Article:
When Dr Sneha stood up to face the social evils in the heartland of India; the sentiment resonated with millions across the country. When she challenged deep-rooted social injustices, men and women across India celebrated.
Dr Sneha though, is not real. She is the unlikely protagonist of a soap-opera. But for millions of Indians who watch her every day, she is a woman of grit and determination – a reel-life persona that real-life people are striving to become.
Such is the power of entertainment education. And the Population Foundation of India (PFI), through its trans-media intervention Main Kuch Bhi Kar Sakti Hoon (MKBKSH) or I, A Woman, Can Achieve Anything, has leveraged this power and the character of Dr Sneha, to change social norms.
But, why change norms?
Data shows that 47 percent of women (aged 20-24 years) in India are married by the age of 18*. Ninety-five percent of married adolescents below 18 years report not using any modern contraceptives, with the country reporting an overall 20 percent unmet need for family planning.
The Government of India’s Ministry of Health and Family Welfare (MoHFW) estimates that if current unmet need for family planning could be fulfilled within the next five years, the country can avert 35,000 maternal deaths and 1.2 million infant deaths.
We, at PFI, know that no health problem exists in isolation; that there is a larger story behind every health issue, and that this is governed by the social, cultural, economic and behavioural contexts of the community.
Socialising starts very early and if young boys and girls have experienced patriarchal structures and patterns, they tend to emulate them or see them as the norm.
For instance, according to the last NFHS survey, 40 percent of women thought it was legitimate for them to be beaten up by their husbands for reasons as innocuous as they didn’t put enough salt in the food or that they had stepped out to go to the market without ‘permission’.
PFI wanted to address these social norms.
Because without changing long-held, deep-rooted beliefs around how men and women should think, behave and act, it is almost impossible to bring about positive health-seeking behaviour or long term social change.
How did we do it?
We believe that mass media has the power to influence the masses. Since 90% of the Indian population across urban and rural areas has access to television, PFI decided to make a television series to raise awareness on vital gender issues.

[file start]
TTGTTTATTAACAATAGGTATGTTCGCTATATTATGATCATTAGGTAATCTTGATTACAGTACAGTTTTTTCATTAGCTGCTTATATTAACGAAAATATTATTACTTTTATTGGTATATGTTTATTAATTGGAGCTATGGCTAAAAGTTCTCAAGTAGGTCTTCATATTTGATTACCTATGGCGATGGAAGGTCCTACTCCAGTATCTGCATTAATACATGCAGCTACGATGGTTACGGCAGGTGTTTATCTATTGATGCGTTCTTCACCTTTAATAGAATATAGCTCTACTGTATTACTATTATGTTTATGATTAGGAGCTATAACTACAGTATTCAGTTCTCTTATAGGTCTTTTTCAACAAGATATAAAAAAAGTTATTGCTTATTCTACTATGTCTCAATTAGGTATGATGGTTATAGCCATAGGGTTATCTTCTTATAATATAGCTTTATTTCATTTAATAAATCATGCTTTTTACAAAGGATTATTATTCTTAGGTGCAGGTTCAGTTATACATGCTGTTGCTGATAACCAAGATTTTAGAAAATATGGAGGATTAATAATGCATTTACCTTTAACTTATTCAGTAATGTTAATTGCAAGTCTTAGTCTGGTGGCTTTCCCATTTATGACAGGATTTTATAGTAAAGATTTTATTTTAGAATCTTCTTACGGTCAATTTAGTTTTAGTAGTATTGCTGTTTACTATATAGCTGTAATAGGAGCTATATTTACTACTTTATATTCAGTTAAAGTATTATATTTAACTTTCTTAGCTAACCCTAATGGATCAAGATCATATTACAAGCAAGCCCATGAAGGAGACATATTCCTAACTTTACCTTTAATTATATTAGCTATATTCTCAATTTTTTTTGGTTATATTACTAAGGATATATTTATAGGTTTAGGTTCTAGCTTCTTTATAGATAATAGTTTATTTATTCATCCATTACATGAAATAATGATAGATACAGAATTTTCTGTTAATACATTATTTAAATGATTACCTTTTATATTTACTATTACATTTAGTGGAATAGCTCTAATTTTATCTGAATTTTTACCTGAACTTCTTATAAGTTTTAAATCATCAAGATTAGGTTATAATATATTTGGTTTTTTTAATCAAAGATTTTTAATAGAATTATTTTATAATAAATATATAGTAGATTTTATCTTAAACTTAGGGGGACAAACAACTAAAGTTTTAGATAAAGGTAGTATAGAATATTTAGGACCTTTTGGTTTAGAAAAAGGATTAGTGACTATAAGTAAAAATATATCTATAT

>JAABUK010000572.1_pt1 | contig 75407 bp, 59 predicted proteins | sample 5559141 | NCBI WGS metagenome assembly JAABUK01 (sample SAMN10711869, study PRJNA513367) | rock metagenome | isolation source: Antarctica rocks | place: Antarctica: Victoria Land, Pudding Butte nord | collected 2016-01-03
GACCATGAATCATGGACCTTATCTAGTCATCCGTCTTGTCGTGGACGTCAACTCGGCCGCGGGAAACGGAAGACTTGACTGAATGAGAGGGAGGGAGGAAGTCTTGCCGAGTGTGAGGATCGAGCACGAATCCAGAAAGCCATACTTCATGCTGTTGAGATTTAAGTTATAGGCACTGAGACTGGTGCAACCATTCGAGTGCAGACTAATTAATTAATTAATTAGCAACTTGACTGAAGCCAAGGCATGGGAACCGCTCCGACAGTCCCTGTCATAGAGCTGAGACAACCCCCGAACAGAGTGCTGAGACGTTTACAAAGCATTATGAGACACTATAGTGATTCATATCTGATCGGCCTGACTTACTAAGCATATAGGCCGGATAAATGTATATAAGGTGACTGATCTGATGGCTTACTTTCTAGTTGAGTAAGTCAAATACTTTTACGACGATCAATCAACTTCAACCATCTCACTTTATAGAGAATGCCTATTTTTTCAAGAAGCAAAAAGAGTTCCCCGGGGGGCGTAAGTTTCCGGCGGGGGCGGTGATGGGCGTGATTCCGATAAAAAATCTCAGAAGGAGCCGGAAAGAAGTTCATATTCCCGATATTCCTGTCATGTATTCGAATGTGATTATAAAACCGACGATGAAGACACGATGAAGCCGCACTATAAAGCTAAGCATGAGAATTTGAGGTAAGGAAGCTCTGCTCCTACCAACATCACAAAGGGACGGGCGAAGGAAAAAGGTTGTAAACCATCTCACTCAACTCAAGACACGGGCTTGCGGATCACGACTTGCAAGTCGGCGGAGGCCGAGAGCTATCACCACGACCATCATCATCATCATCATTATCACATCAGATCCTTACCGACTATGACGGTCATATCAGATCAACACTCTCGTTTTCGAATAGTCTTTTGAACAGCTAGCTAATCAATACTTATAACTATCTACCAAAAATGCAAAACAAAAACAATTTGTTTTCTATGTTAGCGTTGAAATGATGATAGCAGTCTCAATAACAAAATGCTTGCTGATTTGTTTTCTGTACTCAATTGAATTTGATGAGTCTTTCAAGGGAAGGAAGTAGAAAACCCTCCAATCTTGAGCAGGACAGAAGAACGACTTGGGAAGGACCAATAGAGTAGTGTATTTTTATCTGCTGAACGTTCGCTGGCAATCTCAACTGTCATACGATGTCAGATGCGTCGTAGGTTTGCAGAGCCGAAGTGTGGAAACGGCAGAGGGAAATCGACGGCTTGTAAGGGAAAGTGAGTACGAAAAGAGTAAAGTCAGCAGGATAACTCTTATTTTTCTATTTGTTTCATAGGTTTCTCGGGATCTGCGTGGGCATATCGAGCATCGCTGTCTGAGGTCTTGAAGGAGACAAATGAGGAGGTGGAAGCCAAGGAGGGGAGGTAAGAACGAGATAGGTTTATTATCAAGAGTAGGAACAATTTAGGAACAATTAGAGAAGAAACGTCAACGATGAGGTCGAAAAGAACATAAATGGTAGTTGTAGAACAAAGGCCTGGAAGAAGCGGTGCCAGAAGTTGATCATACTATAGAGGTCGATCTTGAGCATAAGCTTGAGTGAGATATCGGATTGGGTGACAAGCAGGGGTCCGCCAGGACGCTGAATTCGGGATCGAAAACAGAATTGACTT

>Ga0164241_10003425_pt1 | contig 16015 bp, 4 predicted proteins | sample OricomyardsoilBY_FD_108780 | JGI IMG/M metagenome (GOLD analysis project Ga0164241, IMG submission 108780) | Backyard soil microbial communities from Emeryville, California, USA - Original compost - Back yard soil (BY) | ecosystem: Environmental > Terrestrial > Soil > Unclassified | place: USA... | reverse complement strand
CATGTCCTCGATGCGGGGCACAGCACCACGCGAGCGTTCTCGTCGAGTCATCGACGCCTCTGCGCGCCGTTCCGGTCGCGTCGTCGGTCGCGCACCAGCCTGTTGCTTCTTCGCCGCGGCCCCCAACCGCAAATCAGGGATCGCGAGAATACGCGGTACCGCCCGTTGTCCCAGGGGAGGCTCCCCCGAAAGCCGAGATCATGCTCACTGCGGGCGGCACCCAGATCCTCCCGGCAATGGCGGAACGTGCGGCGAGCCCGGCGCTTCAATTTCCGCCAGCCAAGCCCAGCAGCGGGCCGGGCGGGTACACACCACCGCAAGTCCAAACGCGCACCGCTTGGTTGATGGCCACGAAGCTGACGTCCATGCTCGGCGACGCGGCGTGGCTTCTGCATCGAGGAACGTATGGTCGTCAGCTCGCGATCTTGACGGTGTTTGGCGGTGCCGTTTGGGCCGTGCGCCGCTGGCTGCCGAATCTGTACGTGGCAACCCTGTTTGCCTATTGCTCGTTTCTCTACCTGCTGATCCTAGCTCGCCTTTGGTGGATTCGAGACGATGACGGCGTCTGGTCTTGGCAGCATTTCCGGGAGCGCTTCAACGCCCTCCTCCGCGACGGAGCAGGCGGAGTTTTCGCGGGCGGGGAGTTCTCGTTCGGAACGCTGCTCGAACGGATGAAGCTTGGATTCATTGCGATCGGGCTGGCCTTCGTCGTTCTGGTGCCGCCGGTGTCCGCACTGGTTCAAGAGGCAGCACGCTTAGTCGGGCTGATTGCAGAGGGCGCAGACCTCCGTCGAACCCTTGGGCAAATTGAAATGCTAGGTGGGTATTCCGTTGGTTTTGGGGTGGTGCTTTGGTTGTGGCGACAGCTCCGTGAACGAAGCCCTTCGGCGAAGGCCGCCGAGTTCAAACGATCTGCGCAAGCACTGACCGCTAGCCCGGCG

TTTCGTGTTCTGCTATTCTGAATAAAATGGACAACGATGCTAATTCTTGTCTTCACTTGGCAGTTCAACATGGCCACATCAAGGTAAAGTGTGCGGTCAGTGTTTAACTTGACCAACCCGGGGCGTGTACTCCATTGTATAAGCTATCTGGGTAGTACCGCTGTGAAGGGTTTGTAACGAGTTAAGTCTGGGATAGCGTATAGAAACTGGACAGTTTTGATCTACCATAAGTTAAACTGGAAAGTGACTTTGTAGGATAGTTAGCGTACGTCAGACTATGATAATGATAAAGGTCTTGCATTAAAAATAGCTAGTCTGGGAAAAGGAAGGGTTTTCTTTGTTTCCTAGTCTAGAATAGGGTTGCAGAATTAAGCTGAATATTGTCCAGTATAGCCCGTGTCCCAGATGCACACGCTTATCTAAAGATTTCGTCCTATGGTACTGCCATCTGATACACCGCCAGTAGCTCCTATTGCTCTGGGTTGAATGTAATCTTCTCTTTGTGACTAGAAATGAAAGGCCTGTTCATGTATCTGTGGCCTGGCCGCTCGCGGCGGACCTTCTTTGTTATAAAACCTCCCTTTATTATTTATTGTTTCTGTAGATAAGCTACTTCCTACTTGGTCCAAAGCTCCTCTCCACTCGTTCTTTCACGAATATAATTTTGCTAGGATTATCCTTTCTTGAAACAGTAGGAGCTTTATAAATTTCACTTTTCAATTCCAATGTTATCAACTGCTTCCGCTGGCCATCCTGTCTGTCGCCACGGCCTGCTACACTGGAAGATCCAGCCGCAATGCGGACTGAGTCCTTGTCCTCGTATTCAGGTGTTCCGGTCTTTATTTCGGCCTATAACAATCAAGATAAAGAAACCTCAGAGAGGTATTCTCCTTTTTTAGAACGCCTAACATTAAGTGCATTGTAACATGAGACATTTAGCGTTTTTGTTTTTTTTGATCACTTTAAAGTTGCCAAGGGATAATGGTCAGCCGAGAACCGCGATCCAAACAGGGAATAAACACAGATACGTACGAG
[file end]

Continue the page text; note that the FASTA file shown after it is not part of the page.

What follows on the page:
[quote]Prevailing skewed gender norms impede society’s overall progress.[/quote]
It sought to illustrate how the prevailing skewed gender norms, including social and familial roles, result in negative health outcomes for girls and women, impact the wellbeing of their families, and impede society’s overall progress.
Guided by the commercial success of soap operas in India, the series took shape as a soap opera and involved eminent film and theatre personalities. Acclaimed theatre director, Feroz Abbas Khan directed both the seasons of the series while filmmaker and actor, Farhan Akhtar was the sutradhar for Season Two.
Did it work?
With 131 episodes aired on India’s national television channel, Doordarshan, (DD), MKBKSH reached an estimated 400 million viewers across two seasons. When the series was adapted for radio according to All India Radio’s (AIR) Audience Research Unit, the two seasons accounted for 60 million listeners every week.
An external evaluation of MKBKSH Season 1 in the states of Bihar and Madhya Pradesh showed that just through 52 episodes spread over eight months, the series improved knowledge about issues like awareness on the Child Marriage Act, family planning and adverse effects of early marriage. It also brought in attitudinal change and set some examples of best practices.
[quote]Entertainment education had the power to improve both individual and collective efficacy.[/quote]
We realised that entertainment education had the power to improve both individual and collective efficacy. That empowering the community through relevant messages, and constant recall and reiteration through multimedia could change the knowledge, attitude and behaviour of individuals, families and communities. This would then lead to participatory action for Sexual Reproductive Health and Rights, women’s rights and deeply entrenched social issues.
Taking it where it really matters–embedding it in the system
PFI has taken this initiative to scale by collaborating with the MoHFW and UNFPA. The last 26 episodes of MKBKSH Season 2 were re-written to focus on the key themes of RKSK, the government’s flagship programme focused on adolescent health and well-being.
A series of eight short films from MKBKSH were included as part of the Saathiya Resource kit that was launched by the government in February this year. The kit is expected to be used by over 800,000 Saathiyas or youth peer educators across the nation.
This in a sense, is a recognition by the government that communications and messaging is critical to changing how people think, which in turn is key to moving the needle on stubborn development indicators in our country.
Why is this important?
While donors–philanthropists, foundations and corporates–looking at investing in the ‘hardware’ aspects of infrastructure and delivery of services around health, education or sanitation, they usually miss out on investing in the ‘software’ of behaviour change communication.
Just imagine how lasting and varied the reach could be if a large corporate could take on entertainment education and address innate social issues that hinder economic growth and empowerment.